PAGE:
Advertisement

Week 17 DFS DraftKings Milly Maker Breakdown

Las Vegas Raiders v Miami Dolphins
Las Vegas Raiders v Miami Dolphins

The dynamic game of Daily Fantasy Sports (DFS) requires much more than simply knowing the sport for which we’re entering contests to be successful. We must be adaptable, precise, and open to learning from previous endeavors, the latter of which will be the primary focus of this weekly written piece. Game Theoretic methodologies will allow us to analyze and dissect the previous week’s winner of the largest and most prestigious Guaranteed Prize Pool (GPP) tournament on DraftKings – the Millionaire Maker. These same tenets of Game Theory, which can most simply be explained as the development of decision-making processes given our own skill and knowledge, assumptions of the field based on the cumulative skill and knowledge of others playing the same game, and the rules and structure of the game itself, will allow us to further train our minds to see beyond the antiquated techniques of roster building being employed by a large portion of the field. Approaching improvement through these methods will give us insight into the anatomy of successful rosters and will help us develop repeatably profitable habit patterns for the coming weeks. We’ll start by looking at the previous week’s winning roster, extract any pertinent lessons for future utilization, and finish with a look ahead towards the coming main slate.

Winning Roster

Week 17 2023 DraftKings Milly Maker Winner
Week 17 2023 DraftKings Milly Maker Winner

Winning roster image courtesy Billy Ward at FantasyLabs.com.

Looking for more fantasy football content? Rotoworld has you covered. Watch Fantasy Football Happy Hour with Matthew Berry weekdays at noon ET LIVE on Peacock and the Rotoworld Football Show on Mondays, Tuesdays and Thursdays wherever you get your podcasts.

Lessons Learned

Never Play a QB Naked

Even if there’s a fire. Seriously, don’t do it. Cash games? Sure, play your uncorrelated quarterback to your heart’s content, but in GPPs, it’s literally throwing away EV to do so. Any game over the previous three seasons where a rushing quarterback hit ceiling or was optimal, he brought along at least one pass-catcher. Lamar Jackson was optimal twice last season. In both games, Mark Andrews was also optimal. Justin Fields was optimal twice last season. Again, in both games, Cole Kmet was also optimal. Rushing contributes to a quarterback’s floor, but they are almost never going to hit a ceiling outcome without bringing along at least one pass-catcher because their ceiling is unlocked through the air. Why is that? I did a study on the correlation between touchdowns and fantasy scoring at the four major positions this offseason. In that study, I found that the position with the most correlation to touchdowns was quarterback, and it is exceedingly unlikely that a quarterback rushes for more than two scores in a game in today’s current NFL. Thusly, a quarterback would almost certainly need to toss multiple touchdowns to be optimal, even with multiple rushing scores. Just eliminate naked quarterbacks from your GPP tool belt and save yourself from bleeding EV. The winning roster included wide receiver Zay Flowers, who caught one of Jackson’s five touchdowns on the day and also pierced 100 yards through the air.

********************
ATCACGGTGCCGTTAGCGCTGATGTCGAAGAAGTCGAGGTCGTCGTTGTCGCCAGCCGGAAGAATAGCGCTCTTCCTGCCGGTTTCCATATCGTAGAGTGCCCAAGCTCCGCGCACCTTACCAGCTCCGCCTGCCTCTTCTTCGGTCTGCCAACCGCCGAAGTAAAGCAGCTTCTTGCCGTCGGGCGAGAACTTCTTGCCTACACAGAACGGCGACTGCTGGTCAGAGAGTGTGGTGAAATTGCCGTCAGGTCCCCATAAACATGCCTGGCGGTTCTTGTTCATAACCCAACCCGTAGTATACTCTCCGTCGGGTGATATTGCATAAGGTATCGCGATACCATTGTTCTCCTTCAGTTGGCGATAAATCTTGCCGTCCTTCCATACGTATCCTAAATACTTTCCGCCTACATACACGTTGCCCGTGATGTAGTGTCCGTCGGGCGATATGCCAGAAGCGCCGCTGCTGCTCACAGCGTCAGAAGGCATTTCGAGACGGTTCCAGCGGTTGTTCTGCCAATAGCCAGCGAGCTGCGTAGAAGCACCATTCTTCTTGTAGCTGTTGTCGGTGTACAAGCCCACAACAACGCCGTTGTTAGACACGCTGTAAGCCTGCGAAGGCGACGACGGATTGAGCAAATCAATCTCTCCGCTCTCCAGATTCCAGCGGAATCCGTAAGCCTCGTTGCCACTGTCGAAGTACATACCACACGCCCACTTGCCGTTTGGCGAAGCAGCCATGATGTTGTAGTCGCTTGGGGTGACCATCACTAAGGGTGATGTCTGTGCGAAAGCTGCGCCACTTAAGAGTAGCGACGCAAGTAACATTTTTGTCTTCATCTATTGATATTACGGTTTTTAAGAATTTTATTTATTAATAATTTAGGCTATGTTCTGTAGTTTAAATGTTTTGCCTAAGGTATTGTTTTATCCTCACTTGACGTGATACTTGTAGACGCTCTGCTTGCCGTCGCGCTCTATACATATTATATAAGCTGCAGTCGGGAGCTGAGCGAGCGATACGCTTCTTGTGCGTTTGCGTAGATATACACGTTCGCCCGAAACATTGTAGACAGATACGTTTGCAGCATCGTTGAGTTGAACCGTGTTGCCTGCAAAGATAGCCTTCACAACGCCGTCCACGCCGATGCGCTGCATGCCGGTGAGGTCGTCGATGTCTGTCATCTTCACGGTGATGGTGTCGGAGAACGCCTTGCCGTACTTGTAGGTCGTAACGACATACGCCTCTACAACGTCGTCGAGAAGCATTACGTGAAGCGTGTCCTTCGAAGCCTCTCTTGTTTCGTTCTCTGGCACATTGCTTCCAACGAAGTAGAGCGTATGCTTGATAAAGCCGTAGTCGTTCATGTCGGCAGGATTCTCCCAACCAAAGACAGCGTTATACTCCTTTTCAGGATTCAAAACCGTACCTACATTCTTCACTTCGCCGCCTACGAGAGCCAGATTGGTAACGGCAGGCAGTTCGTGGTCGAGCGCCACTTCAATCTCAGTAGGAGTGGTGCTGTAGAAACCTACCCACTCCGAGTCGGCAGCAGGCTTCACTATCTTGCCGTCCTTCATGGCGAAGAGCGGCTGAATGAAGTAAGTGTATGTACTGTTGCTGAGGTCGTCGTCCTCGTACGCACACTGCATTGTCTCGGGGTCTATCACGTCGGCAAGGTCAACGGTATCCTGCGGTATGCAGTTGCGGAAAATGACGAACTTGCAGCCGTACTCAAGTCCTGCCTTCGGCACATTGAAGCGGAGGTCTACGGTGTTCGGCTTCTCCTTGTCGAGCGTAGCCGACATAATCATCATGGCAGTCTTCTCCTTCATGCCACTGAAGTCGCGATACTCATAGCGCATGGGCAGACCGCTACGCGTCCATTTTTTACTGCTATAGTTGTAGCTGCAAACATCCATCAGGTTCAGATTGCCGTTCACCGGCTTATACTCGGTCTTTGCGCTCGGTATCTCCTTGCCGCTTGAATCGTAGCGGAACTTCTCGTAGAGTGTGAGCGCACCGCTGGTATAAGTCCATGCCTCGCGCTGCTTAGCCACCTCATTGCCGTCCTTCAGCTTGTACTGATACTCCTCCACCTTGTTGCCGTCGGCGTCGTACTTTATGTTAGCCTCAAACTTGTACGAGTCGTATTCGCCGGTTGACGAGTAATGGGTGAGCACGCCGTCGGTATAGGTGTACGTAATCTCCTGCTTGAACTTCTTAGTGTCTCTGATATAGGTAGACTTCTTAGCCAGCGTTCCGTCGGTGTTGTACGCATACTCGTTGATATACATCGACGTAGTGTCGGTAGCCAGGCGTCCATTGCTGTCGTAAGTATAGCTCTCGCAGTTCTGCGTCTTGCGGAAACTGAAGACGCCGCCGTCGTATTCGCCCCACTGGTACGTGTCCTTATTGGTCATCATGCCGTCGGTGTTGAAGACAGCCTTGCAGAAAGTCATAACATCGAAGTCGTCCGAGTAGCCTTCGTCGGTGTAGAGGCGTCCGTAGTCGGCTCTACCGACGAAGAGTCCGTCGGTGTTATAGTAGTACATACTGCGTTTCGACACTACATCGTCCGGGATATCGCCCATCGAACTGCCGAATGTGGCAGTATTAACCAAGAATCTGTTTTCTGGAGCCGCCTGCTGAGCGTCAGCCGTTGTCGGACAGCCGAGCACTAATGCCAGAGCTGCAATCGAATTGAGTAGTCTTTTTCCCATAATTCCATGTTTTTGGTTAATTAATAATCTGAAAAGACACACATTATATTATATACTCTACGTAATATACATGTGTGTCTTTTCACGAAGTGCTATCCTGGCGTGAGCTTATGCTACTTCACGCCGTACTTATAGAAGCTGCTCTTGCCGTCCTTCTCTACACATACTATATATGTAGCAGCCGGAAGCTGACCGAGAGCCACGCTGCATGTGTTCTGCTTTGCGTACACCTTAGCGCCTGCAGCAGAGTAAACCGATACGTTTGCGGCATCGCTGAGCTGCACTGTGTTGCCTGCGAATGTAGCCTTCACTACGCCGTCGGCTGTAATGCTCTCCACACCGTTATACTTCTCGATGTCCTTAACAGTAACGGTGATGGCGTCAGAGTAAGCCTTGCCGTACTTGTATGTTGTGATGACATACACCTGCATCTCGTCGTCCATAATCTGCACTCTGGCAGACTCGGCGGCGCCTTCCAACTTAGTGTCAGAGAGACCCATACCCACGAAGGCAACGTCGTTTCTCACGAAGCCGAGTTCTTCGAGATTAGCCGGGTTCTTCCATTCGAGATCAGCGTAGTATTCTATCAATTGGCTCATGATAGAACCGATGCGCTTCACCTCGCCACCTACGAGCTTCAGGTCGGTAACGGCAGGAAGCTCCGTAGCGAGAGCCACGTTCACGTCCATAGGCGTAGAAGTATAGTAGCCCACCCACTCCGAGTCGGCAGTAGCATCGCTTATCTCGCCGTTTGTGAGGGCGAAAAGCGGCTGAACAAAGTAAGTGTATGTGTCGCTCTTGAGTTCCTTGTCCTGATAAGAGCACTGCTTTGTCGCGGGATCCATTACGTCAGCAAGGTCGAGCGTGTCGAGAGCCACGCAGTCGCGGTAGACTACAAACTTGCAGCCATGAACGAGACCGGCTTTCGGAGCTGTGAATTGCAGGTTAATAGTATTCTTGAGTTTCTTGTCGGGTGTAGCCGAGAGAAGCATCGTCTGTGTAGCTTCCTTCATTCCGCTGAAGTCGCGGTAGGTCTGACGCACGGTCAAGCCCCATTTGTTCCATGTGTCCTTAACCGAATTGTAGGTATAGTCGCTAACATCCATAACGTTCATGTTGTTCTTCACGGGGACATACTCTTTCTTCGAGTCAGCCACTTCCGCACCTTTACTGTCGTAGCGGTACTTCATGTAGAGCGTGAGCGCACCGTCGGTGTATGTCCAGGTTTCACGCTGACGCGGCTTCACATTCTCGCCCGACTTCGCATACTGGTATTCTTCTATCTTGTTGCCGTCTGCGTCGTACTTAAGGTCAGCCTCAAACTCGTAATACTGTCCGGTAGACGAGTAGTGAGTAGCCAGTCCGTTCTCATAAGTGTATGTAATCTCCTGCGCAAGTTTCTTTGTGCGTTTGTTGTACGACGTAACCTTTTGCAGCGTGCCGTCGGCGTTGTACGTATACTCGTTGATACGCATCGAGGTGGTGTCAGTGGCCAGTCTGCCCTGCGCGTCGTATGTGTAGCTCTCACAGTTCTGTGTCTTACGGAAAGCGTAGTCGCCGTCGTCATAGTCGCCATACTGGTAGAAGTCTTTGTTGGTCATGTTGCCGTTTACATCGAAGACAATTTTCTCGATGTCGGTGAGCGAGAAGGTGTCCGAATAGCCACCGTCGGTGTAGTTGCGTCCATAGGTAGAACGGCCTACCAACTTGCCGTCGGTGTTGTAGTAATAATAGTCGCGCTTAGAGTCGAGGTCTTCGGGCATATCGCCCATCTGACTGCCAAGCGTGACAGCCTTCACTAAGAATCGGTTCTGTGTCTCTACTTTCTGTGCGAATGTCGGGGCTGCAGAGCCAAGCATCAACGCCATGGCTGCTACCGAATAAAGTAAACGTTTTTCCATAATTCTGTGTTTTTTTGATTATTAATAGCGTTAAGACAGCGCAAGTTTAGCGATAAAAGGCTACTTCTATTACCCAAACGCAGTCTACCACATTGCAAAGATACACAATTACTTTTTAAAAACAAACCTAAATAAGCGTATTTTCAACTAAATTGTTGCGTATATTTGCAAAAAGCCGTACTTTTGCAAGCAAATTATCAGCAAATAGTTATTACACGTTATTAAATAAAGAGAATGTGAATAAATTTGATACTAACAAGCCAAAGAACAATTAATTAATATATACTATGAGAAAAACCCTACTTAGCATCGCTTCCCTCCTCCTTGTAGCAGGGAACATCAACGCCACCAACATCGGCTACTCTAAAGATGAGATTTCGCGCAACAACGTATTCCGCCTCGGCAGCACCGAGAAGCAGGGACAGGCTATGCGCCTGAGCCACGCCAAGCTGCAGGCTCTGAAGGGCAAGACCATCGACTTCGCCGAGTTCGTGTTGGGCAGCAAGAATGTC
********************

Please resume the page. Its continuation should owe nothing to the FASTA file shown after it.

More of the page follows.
Pair the TE With Your QB